Apple mocked this and other Vista problems in its famous ads An Apple (Ad) A Day: Top Ten Commercials You’re Likely To Remember An Apple (Ad) A Day: Top Ten Commercials You’re Likely To Remember Apple is a company that you either love or hate; there's very little middle ground. This is because you either buy into the company and its culture or reject it outright. Seeing as I don't... Read More , which certainly had a hand in the public view of Vista.

Compatibility and Hardware Problems

Vista also required much beefier hardware to run than XP. This makes sense, since it launched six years later and had more features. However, Microsoft ran into issue with PC manufacturers. Despite Vista running horribly 4 Tips to Speed Up Your Windows Vista PC 4 Tips to Speed Up Your Windows Vista PC Read More on low-end machines, it still placed “Compatible with Windows Vista” stickers on computers that barely met the minimum requirements. This led to people becoming frustrated with their new machine’s sluggish performance.

Finally, Vista came with lots of compatibility issues. To work on the security problems of XP, Microsoft changed the driver model to make the system much more stable. This greatly cut down on the number of blue screens Why Does Windows Crash? The Top 10 Reasons Why Does Windows Crash? The Top 10 Reasons Oh, great. Another blue screen, boot issue or frozen screen in Windows. Now you have to restart and lose most or all of the work you’d been trying to accomplish. It’s frustrating both because of... Read More , and Vista was able to recover from graphics driver crashes that would have taken down XP.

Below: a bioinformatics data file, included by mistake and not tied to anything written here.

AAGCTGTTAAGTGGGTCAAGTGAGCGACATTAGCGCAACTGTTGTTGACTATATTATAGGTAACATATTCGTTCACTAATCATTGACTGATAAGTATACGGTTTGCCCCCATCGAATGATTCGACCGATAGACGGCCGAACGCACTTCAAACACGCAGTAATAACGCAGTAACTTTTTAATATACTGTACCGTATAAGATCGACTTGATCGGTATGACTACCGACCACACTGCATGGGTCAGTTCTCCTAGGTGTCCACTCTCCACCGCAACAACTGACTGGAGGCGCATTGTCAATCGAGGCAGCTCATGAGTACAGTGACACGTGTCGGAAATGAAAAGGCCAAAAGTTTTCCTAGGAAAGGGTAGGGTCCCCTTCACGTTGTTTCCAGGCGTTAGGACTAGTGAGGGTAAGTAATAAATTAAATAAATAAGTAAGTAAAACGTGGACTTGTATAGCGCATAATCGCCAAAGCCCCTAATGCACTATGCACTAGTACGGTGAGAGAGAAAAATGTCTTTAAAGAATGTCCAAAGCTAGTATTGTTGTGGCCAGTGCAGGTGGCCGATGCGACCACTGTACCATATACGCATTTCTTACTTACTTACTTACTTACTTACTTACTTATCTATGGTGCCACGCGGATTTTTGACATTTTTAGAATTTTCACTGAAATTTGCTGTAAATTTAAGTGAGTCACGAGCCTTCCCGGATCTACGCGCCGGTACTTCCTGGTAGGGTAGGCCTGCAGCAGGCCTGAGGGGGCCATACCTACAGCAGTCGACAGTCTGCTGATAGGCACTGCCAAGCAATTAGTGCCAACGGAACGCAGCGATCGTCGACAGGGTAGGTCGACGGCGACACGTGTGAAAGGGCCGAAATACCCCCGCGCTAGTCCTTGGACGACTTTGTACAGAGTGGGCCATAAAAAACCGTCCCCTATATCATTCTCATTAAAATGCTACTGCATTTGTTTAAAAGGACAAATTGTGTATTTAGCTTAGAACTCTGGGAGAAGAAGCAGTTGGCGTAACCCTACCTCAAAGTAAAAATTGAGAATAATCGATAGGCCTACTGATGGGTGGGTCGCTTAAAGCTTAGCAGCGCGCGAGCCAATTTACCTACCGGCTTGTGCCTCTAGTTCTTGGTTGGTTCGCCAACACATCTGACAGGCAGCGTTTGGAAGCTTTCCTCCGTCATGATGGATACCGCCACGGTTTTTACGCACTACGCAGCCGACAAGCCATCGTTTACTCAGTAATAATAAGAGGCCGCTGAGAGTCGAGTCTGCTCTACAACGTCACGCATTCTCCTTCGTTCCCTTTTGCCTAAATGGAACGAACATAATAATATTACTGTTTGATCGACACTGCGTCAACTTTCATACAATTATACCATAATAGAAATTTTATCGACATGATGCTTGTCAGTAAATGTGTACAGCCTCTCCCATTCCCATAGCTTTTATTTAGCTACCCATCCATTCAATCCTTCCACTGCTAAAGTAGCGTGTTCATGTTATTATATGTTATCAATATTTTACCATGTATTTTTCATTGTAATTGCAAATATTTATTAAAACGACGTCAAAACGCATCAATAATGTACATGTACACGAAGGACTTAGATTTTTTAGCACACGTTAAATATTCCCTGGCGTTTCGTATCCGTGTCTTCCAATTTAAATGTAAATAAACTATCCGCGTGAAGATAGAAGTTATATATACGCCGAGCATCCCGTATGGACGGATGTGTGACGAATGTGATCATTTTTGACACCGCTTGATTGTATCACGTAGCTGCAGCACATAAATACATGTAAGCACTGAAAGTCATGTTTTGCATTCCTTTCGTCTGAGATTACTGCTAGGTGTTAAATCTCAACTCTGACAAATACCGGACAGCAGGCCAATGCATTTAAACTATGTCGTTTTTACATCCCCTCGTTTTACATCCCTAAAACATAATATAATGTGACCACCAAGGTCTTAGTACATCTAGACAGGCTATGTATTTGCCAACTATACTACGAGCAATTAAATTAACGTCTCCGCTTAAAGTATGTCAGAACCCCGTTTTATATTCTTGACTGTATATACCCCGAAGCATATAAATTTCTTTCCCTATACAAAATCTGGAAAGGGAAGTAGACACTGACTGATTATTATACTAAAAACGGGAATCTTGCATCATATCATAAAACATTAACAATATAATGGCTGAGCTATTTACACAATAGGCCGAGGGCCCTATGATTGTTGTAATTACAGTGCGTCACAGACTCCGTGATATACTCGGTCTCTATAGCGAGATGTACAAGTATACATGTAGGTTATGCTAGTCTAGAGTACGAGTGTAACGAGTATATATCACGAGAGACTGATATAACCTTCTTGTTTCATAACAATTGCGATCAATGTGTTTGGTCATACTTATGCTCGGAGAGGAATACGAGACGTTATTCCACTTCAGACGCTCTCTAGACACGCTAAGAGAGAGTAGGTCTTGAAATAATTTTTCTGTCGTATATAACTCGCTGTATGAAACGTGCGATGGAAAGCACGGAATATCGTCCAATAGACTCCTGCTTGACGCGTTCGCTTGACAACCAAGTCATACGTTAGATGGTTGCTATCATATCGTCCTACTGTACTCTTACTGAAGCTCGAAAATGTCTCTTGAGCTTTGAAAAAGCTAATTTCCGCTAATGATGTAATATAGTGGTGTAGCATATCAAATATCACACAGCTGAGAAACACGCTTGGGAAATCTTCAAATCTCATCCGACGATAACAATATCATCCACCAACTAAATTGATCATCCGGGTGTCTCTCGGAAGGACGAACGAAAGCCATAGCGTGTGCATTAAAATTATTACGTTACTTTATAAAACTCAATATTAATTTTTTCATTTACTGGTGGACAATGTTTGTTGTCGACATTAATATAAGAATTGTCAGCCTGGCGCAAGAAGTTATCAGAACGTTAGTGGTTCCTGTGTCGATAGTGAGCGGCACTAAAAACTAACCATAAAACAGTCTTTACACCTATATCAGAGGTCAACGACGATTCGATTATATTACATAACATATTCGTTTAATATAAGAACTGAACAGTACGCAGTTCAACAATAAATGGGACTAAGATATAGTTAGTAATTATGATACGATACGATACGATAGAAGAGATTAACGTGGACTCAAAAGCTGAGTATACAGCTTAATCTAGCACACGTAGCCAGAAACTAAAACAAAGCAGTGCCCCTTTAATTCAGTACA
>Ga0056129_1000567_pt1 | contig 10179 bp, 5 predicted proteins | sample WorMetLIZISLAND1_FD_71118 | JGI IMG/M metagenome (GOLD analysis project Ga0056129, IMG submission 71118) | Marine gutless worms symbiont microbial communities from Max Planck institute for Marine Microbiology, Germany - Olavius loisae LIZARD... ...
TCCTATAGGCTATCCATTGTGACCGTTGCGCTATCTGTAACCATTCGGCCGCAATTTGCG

Since these changes were significant, they also resulted in a learning period for developers. Older drivers also didn’t work under the new model, so many people trying to use old software or devices found that they didn’t work or crashed.

It’s clear that many of the problems in Vista arose from necessary changes from XP. Vista became a testing ground for these changes. Just two years later in 2009, Microsoft released Windows 7. Windows 7 is what Vista should have been and fixed the majority of the problems it had.

Windows 8